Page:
Farewell to a troubling year
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YEAR IN REVIEW

Farewell to a troubling year

From disturbing incidents of antisemitism in Australia to the Malka Leifer saga stretching into its seventh year, The AJN looks back on a tumultuous 2019.

Malka Leifer is escorted by police as she arrives for a hearing at the District Court in Jerusalem, Feb. 27, 2018. (Ahmad Gharabli/AFP/Getty Images)
Malka Leifer is escorted by police as she arrives for a hearing at the District Court in Jerusalem, Feb. 27, 2018. (Ahmad Gharabli/AFP/Getty Images)

“THIS circus has gone on long enough.” It’s perhaps the most memorable quote of 2019, uttered by Zionist Federation of Australia president Jeremy Leibler after Malka Leifer was granted yet another psychiatric assessment in an Israeli court, and Jewish Australians began wondering if she will ever be returned here to face charges of child sexual abuse. We hope 2020 will be a breakthrough year on this case, helping to bring some form of closure for her alleged victims.

This year brought much news about antisemitism – it haunted the corridors of power in Britain where Labour leader Jeremy Corbyn and sections of his party were widely portrayed as being no friends of the Jews.

But we didn’t have to look overseas for antisemitism. Aside from a spate of graffiti across the country, The AJN reported two deplorable attacks on Jewish pupils at Melbourne public schools: a five-year-old harassed by classmates who questioned him about being circumcised, calling him “Jewish vermin”, and a 12-year-old beaten up and forced to kneel and kiss a Muslim boy’s feet.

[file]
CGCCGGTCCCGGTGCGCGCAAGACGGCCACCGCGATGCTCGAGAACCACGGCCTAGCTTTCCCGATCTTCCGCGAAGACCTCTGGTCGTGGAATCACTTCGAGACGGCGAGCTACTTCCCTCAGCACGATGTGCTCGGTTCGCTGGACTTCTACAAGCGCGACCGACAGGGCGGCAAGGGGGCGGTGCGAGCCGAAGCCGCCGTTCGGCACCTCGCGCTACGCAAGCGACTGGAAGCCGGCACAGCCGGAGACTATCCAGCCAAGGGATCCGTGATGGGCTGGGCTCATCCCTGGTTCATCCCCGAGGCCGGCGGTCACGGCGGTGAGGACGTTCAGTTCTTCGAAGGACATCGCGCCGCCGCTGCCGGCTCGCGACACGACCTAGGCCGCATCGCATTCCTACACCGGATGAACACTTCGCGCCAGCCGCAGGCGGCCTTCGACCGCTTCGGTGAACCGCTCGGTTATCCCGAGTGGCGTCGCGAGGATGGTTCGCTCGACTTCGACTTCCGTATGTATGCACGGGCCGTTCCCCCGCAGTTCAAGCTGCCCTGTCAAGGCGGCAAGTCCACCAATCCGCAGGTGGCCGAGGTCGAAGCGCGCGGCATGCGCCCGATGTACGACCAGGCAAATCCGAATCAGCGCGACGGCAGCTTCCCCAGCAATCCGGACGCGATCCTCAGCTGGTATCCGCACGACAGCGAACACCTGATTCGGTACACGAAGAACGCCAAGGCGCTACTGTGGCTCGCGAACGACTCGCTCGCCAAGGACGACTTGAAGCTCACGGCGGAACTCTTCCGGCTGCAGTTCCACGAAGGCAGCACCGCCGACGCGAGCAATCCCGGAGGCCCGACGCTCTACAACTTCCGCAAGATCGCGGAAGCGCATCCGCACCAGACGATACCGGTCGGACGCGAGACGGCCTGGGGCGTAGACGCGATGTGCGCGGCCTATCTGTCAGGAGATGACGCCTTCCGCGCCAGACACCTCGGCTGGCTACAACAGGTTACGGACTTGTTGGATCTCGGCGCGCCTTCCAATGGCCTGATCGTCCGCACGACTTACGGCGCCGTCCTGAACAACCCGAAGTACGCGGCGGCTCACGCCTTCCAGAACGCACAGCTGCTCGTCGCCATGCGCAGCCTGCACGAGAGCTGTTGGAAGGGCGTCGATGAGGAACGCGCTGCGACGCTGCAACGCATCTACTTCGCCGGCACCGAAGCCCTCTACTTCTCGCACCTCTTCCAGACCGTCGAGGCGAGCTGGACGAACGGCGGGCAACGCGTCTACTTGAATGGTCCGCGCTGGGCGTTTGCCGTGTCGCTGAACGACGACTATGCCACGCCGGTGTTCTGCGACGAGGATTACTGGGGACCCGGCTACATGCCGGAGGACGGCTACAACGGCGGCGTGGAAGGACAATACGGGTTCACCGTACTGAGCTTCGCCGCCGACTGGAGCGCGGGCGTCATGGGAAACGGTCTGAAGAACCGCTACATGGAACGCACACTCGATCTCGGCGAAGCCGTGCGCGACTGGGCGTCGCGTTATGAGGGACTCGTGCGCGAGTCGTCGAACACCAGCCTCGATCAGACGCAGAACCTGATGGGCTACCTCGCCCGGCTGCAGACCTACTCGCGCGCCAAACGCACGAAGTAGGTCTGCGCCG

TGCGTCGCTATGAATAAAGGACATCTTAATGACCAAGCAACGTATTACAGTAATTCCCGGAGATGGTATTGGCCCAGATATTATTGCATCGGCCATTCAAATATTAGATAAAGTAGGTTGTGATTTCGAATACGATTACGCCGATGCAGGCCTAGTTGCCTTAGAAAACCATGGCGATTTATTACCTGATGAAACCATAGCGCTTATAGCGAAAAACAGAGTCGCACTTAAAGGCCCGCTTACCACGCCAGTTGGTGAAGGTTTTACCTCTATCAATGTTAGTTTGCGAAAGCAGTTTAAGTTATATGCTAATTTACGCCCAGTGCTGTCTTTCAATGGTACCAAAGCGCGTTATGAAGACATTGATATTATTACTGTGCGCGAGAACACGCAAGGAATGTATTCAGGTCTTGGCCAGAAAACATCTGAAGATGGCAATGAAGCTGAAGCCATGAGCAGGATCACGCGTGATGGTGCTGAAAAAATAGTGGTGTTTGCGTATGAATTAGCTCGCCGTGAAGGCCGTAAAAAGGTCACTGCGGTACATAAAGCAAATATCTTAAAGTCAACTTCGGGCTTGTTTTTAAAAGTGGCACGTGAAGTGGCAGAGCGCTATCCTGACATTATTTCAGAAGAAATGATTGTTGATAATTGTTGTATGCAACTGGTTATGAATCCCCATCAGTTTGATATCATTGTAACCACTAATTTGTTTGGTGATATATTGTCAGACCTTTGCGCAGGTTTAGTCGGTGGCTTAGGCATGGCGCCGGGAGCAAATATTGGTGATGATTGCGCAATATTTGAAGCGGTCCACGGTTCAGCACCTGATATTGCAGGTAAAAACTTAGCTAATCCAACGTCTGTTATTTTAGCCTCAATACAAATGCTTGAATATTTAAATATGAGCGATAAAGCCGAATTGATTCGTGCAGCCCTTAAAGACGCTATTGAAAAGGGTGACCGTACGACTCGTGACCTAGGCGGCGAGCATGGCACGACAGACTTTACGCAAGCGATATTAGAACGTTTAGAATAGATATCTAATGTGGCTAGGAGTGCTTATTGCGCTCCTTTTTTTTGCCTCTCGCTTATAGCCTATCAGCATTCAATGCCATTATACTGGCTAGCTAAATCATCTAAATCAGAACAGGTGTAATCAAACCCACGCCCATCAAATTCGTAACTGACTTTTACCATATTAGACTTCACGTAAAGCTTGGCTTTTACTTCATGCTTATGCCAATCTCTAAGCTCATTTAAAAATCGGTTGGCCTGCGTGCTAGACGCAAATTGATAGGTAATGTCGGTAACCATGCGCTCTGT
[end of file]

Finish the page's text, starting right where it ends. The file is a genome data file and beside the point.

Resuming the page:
These incidents became the subject of a Victorian government review, whose findings were welcomed by some communal organisations, while the victims’ parents felt the recommendations didn’t go far enough and lamented a lack of consultation. 

However, it bears considering that a couple of generations ago, when immigrant parents were less confident of their place in a far less inclusive Australia, anti-Jewish bullying would almost certainly not have prompted such an investigation.

Divisiveness and ideological tribalism continued to characterise political debate in Australia and overseas, driven by a 24-hour news cycle and by social media, with its compulsive, simplistic, often vitriolic tweets and posts.

We had a surprise election result this year – few people expected Scott Morrison’s battle-scarred Coalition to retain government. But at least Australians only had to vote once. In Israel, there were two elections, both ending in deadlock, with a third now planned for March. Israelis will again walk the well-trodden track to the polling booths, hopefully this time to create their next government.

The AJN wishes its readers a relaxing end-of-year break and a fulfilling start to the new decade in 2020.

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